Background: The study was planned to determine the relationship of the Functional Rating Index (FRI) with disability, pain, and quality of life in patients with low back pain.
Material/methods: A total of 84 patients with low back pain, of whom 58 were women and 26 were men, with average age of 47.8 +/- 12.0 years participated in this study. The Functional Rating Index was used to determine the functional status of the patients. Disability was evaluated using the Roland-Morris Disability Questionnaire (RMQ), pain intensity was evaluated with the Visual Analog Scale (VAS), and the Short Form-36 (SF-36) was used to assess quality of life. The Pearson correlation coefficient was used for correlation of the FRI with the RMQ, VAS, and SF-36. The internal consistency for test-retest reproducibility of FRI was assessed with Cronbach's alpha.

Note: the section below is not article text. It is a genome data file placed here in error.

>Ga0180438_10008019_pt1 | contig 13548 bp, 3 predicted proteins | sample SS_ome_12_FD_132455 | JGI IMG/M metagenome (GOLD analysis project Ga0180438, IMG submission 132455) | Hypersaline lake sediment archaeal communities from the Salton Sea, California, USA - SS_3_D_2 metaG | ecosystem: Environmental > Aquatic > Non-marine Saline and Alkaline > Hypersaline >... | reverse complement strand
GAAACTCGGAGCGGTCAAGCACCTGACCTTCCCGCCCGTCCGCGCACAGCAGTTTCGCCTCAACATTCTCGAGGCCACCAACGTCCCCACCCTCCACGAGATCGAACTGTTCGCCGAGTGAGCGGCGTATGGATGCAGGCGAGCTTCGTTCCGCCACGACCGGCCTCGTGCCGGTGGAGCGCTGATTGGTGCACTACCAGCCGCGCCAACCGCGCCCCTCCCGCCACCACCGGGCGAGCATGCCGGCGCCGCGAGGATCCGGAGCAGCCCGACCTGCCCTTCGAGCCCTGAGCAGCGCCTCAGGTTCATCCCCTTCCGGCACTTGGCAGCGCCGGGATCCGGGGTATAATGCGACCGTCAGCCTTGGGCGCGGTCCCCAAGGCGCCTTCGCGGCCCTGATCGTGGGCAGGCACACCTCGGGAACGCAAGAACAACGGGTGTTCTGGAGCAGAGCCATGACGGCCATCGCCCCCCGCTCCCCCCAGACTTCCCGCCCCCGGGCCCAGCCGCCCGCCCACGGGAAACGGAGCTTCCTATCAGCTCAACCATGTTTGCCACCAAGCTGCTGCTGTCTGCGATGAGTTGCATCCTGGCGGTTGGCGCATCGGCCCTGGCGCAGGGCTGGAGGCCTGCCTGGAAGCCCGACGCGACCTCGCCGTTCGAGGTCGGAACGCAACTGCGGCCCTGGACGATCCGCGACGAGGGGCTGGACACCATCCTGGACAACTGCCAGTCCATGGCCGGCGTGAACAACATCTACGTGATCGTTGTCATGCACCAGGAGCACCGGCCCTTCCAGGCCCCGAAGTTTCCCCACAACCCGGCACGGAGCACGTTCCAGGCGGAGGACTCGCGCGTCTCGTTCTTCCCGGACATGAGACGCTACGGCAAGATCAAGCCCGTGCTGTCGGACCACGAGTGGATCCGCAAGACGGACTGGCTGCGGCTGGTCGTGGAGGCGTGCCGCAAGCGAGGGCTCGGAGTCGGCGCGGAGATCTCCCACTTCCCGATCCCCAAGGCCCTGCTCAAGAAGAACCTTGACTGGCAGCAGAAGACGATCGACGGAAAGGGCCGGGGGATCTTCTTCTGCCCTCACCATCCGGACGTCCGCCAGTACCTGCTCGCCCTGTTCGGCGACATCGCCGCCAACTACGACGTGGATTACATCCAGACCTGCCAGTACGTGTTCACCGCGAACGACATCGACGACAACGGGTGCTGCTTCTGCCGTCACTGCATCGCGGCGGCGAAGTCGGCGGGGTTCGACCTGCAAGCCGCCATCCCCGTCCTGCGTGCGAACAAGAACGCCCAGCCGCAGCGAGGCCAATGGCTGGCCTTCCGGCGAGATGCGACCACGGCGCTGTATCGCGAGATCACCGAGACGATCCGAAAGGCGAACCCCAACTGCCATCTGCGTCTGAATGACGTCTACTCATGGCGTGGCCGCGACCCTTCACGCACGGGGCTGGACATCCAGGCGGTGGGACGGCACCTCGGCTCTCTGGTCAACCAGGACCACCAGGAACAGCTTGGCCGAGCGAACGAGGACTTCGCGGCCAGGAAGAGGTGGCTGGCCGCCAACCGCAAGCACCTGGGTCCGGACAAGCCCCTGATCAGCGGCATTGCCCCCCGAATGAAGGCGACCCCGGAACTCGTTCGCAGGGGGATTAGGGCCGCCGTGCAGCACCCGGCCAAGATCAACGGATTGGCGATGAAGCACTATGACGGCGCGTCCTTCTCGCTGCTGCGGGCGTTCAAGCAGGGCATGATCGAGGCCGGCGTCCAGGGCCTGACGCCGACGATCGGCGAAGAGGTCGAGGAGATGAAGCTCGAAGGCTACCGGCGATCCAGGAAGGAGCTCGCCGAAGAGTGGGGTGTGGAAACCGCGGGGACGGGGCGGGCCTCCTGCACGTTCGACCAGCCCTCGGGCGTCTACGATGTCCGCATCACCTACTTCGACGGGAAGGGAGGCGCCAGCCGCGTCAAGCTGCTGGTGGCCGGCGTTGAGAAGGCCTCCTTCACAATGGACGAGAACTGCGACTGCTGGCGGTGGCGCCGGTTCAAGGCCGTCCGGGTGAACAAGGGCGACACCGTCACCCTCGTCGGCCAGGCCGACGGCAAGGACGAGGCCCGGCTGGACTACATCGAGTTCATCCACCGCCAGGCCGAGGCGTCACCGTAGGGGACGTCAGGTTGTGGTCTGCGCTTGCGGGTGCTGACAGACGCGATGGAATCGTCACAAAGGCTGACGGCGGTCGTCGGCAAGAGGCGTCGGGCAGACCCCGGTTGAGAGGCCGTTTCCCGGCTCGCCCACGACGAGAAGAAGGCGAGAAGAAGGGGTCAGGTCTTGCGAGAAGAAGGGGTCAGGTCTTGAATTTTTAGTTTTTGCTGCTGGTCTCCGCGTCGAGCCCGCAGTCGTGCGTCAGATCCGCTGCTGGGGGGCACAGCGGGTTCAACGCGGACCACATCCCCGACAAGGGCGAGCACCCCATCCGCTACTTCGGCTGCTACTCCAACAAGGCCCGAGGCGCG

Results: There was a strong positive correlation between the FRI and the RMQ (p < 0.05). It was found that an increase in severity of pain was associated with the FRI survey score (p < 0.05). There was a negative statistically significant correlation between the FRI and all parameters of SF-36 (p < 0.05). FRI demonstrated high internal consistency, with alpha = 0.960. The test-retest correlation was r = 0.926 (p = 0.000).
Conclusions: Our study reveals that the FRI, as a reliable instrument in assessing functional status, is associated with the RMQ, the VAS, and all items of the SF-36 in patients with LBP. It was concluded that changes in functional status were related to changes in disability, pain, and quality of life.